Six Things I Discovered From My Twitter Experiment

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3251106353_5e938c592f_o_Twitter_Logo_Bug-Eyed_Bird_250Have you ever read a book that offered a great idea and wondered if it really worked? That’s precisely what I felt after I read Twitter Power by @Joel Comm (here’s the book review). In the book the author outlines a 30-day plan for “dominating Twitter.” So from November 14, 2009 through December 13, 2009 I conducted an experiment. In the process, I discovered these six critical facts about my Twitter use. Has your own Twitter experience revealed similar eye-openers?

  1. I did not “dominate” Twitter in 30 days. I doubt one could really “dominate” Twitter in any time period. You might, on the other hand, dominate a market. I did not create @ChrisCarosa with the intention of dominating any market. I really just wanted to talk to people. Still, I am more than happy with my results. My original prediction suggested I’d reap 100 followers from the process (see Great Idea, Great Design, But Will it Fly?). I ended up with more than 200 (and climbing).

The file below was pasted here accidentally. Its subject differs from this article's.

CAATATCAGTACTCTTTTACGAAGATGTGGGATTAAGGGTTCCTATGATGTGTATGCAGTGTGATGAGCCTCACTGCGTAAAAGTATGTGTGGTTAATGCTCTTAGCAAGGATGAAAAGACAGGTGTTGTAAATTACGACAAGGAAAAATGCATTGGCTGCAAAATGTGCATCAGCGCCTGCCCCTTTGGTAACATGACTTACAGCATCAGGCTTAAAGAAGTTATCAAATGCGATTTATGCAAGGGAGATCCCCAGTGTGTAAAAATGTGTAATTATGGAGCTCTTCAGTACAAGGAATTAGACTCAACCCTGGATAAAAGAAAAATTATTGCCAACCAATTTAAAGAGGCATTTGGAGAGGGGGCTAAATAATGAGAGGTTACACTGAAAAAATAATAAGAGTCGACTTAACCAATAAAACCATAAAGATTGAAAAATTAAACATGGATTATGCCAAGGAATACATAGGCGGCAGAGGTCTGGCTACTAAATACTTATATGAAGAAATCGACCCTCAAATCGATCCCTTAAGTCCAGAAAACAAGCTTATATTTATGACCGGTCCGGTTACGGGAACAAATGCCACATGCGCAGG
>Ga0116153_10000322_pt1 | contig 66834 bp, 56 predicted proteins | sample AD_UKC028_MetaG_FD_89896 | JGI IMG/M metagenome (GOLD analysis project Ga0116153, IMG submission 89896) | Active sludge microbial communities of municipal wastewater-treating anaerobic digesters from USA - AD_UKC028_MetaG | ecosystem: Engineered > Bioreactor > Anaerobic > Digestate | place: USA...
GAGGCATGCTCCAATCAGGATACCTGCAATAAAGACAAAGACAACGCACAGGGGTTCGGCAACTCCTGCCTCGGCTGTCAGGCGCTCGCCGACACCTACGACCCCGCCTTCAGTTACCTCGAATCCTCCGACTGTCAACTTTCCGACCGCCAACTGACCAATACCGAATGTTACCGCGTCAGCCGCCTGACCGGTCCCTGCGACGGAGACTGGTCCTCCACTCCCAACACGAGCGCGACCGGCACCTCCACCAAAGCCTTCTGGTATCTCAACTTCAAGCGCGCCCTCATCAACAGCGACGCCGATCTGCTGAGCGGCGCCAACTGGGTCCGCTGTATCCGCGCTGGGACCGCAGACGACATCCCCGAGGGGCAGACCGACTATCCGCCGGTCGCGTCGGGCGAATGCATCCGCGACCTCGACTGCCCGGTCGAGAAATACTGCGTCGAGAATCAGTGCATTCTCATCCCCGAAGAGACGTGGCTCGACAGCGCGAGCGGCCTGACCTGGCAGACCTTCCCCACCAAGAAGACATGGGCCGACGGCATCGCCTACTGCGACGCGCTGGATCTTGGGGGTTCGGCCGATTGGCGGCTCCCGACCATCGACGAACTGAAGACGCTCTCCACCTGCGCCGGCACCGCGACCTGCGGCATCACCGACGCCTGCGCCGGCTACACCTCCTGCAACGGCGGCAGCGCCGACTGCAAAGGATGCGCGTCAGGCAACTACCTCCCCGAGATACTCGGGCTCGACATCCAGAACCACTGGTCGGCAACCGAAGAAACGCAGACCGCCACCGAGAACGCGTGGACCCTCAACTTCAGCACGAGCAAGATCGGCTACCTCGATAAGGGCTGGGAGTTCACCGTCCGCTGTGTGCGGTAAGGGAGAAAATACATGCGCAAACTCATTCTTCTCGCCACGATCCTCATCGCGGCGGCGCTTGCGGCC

2. Getting a “Name” to follow you apparently does have some coattails associated with it. I got a jump in followers when both @joelcomm and @chrisbrogan started following me. But, whether I can keep those followers remains up to me.
  3. Having a conversation is more fun than just tweeting – and you can make friends, too.
  4. Honesty is the best policy: I’m not interested too much in following people who don’t use a name, don’t list where they’re from (a real place) and (especially) don’t have a real web-site to link to.
  5. I don’t like when people unfollow before they answer my DM about how they found be.
  6. I’ll usually follow someone I don’t know if they do answer my DM or @ message.

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